Famous Masons FREDERICK THE GREAT

FREDERICK THE GREAT HELPS A BROTHER’S WIDOW

Frederick the Great, a Mason without any doubt, while in a jewelry shop in Potsdam, Germany, observed a middle-aged woman exhibiting an article of silver having certain Masonic symbols, possibly a Past Master’s jewel. She was trying to borrow money on it. She said she had come to this particular shop to avoid the usurers and because the owner of the shop was a Mason. The jeweler told her that he was not in the pawnbroking business and couldn’t make the loan.

Another person in the shop asked her many questions concerning the jewel, whose it was, how she had possession of it, etc. The man offered to buy the jewel and kept raising the price. When they had come upon a number that would get her out of debt he discovered he had no money in his pocket. He then disclosed to the surprised woman that he was the King.

Fredrick shook his staff at the jeweler and told him that he was not fit to be a Mason and threatened to file charges against him. The following morning the woman went to see Fredrick and the palace and he instructed her to return whenever she was in need of help.

Famous Masons Winston Churchill

May 24 On this date in 1901, Sir Winston Churchill received his 1st degree in Studholme Lodge #1591, London.

 

Brother Winston

Churchill was a very public figure, But Yasha Beresiner has discovered the very private Freemason

Freemasons take pride in having men of stature as members of the fraternity. But have Masons at times attributed too much significance to the Masonic association of these great men? Maybe more than the famous people themselves have done? Winston Churchill was the greatest British statesman in recent history. In 1901 he became a Freemason. What induced him to join the fraternity? How active was he as a Freemason? What part did Freemasonry play in his life?
Winston Leonard Spencer Churchill was born on 30 November 1874 and educated at Harrow. At the time of his initiation into Studholme Lodge 1591 on 24 May 1901, Freemasonry was a fashionable social pursuit.
The election of the Prince of Wales (later Edward VII) as Grand Master in 1875 gave a huge impetus to Freemasonry. As the Prince of Wales, he had been an exceedingly popular Royal and Grand Master, and brought with him a host of other Royals and aristocrats who gladly joined the Craft.
It was not by accident that the promising young Winston was introduced to Studholme Lodge in London.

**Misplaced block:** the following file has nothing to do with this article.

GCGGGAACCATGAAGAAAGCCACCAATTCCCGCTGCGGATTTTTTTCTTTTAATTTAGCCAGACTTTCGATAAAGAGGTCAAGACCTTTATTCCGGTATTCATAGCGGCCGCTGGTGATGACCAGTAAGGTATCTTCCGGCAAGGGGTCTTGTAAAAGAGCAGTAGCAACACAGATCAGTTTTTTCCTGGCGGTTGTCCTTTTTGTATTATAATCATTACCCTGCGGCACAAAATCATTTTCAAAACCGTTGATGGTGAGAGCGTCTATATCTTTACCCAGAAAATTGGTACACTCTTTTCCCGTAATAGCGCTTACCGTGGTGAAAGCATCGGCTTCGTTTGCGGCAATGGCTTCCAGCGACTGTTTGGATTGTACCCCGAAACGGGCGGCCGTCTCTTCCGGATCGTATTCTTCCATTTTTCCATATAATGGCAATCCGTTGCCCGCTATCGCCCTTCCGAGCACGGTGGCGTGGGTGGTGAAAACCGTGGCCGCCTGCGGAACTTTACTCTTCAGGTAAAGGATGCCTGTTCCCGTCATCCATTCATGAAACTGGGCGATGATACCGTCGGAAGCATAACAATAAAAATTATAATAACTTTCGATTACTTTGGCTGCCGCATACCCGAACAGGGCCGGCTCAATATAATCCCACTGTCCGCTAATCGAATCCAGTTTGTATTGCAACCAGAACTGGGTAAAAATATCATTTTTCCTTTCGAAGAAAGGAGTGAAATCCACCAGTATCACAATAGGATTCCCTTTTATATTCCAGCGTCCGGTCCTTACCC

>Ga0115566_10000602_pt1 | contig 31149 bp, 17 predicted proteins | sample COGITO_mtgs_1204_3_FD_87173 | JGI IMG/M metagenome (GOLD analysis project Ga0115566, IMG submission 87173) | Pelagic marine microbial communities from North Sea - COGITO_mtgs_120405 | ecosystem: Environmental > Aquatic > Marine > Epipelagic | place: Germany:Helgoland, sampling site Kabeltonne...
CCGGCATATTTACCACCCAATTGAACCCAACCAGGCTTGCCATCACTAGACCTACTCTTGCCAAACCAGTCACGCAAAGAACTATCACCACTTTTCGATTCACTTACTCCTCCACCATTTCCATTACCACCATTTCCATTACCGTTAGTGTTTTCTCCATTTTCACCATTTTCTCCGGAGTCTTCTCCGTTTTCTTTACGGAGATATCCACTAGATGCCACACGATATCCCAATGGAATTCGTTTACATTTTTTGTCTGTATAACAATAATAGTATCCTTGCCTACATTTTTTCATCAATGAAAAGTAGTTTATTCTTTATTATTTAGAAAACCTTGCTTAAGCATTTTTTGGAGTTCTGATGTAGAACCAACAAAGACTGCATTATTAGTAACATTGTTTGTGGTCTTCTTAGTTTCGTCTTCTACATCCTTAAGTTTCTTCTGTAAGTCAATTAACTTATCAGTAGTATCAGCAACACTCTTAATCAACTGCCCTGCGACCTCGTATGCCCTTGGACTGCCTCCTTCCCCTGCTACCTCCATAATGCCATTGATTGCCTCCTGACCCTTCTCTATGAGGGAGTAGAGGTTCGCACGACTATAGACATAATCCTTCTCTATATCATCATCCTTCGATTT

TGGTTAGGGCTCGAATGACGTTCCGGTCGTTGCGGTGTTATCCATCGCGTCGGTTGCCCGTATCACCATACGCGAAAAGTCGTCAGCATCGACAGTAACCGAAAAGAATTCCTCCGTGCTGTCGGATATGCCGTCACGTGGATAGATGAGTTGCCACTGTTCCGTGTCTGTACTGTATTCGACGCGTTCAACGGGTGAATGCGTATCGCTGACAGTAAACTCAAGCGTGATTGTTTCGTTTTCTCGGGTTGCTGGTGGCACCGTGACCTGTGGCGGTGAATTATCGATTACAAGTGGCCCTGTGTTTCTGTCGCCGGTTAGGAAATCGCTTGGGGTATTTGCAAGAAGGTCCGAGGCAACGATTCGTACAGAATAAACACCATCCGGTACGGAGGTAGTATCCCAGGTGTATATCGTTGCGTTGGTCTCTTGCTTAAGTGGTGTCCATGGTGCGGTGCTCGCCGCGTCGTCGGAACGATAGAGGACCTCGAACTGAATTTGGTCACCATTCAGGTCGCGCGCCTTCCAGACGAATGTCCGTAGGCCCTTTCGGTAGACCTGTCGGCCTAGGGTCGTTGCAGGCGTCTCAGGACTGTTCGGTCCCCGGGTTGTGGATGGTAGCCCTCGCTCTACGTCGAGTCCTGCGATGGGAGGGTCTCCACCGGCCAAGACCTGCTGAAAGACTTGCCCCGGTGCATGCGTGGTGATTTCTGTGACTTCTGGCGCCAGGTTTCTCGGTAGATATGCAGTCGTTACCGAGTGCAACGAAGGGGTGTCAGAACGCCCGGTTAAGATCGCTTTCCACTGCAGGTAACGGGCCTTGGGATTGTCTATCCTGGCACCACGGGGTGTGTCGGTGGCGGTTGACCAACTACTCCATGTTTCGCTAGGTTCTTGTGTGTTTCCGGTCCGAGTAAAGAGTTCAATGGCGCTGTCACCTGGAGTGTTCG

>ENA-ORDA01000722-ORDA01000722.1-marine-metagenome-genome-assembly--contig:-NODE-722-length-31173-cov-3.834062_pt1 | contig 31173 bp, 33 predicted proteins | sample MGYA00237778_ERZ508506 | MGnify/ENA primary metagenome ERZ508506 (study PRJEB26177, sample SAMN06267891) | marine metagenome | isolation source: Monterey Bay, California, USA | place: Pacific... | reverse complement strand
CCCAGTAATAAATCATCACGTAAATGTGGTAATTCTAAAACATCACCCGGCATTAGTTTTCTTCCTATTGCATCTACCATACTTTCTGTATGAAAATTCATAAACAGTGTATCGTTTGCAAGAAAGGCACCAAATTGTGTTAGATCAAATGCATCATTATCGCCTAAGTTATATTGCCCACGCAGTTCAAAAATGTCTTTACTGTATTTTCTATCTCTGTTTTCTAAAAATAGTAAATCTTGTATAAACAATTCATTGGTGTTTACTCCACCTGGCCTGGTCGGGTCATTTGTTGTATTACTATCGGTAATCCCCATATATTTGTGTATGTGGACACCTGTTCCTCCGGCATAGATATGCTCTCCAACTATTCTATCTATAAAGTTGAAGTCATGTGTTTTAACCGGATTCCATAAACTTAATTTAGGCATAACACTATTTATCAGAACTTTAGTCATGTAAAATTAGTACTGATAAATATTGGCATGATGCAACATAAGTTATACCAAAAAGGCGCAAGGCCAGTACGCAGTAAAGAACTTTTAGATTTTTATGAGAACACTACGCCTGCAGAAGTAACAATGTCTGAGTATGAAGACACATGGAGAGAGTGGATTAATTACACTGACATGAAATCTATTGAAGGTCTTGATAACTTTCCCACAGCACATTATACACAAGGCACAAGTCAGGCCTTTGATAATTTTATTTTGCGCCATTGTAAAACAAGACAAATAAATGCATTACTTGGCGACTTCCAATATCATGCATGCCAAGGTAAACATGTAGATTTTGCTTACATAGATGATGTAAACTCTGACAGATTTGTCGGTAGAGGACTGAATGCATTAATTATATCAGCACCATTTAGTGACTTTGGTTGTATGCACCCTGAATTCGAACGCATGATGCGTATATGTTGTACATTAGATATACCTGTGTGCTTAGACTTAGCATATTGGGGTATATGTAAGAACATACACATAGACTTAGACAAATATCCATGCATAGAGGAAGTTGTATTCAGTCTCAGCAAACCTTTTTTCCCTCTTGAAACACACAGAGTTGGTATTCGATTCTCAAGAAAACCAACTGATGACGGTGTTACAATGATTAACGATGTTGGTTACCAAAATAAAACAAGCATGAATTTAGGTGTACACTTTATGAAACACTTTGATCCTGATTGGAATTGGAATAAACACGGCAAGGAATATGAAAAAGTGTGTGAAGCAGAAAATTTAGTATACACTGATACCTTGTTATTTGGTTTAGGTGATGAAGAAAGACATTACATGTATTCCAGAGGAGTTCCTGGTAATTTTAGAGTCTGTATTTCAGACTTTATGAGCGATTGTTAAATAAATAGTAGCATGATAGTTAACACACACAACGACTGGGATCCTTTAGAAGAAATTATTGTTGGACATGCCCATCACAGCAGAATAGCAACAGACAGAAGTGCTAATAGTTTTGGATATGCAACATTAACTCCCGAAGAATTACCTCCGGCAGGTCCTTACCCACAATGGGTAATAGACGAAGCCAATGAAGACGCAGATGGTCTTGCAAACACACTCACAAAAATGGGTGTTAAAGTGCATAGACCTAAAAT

John Studholme Brownrigg, Provincial Grand Master for Surrey, whose prominent family gave its name to the new Lodge, consecrated the Lodge on 31 January 1876.
In 1881 the Lodge moved from Surbiton, in Surrey, to London, and the summonses read like a Who’s Who of the aristocracy and social elite.
The guest list for the Lodge’s 21st Installation Banquet in 1897 includes 17 Members of Parliament, including the Lord Chancellor, and numerous Lords, Earls, Knights and high-ranking members of the armed forces dispersed throughout the dining room.
The Lodge records give the date of Churchill’s initiation as 24 May 1901 with his address as 105 Mount Street, his age as 26, and his occupation as a Member of Parliament.
Charles Clive Bigham, Viscount Mersey, whose entry in the Studholme Lodge register, next to that of Churchill, has caused some confusion about his taking his third degree in Rosemary Lodge, gives an insight into the scene on the day.
In his autobiography, published by John Murray in London in 1941, A Picture of Life 1872-1940, he states on page 188:

… that month I was initiated as a free mason at Studholme Lodge (1591). While waiting for the ceremony I walked round and round Golden Square with Winston Churchill, another candidate …

Within two months, on 19 July, Winston was passed to the second degree, and on 5 March 1902 he became a Master Mason, all three ceremonies being conducted in Studholme Lodge.
An unfortunate communication in 1955 by the then librarian of Grand Lodge, W I Grantham, to his counterpart in Iowa, USA, has led to the erroneous reports that Churchill was raised in Rosemary Lodge No. 2851.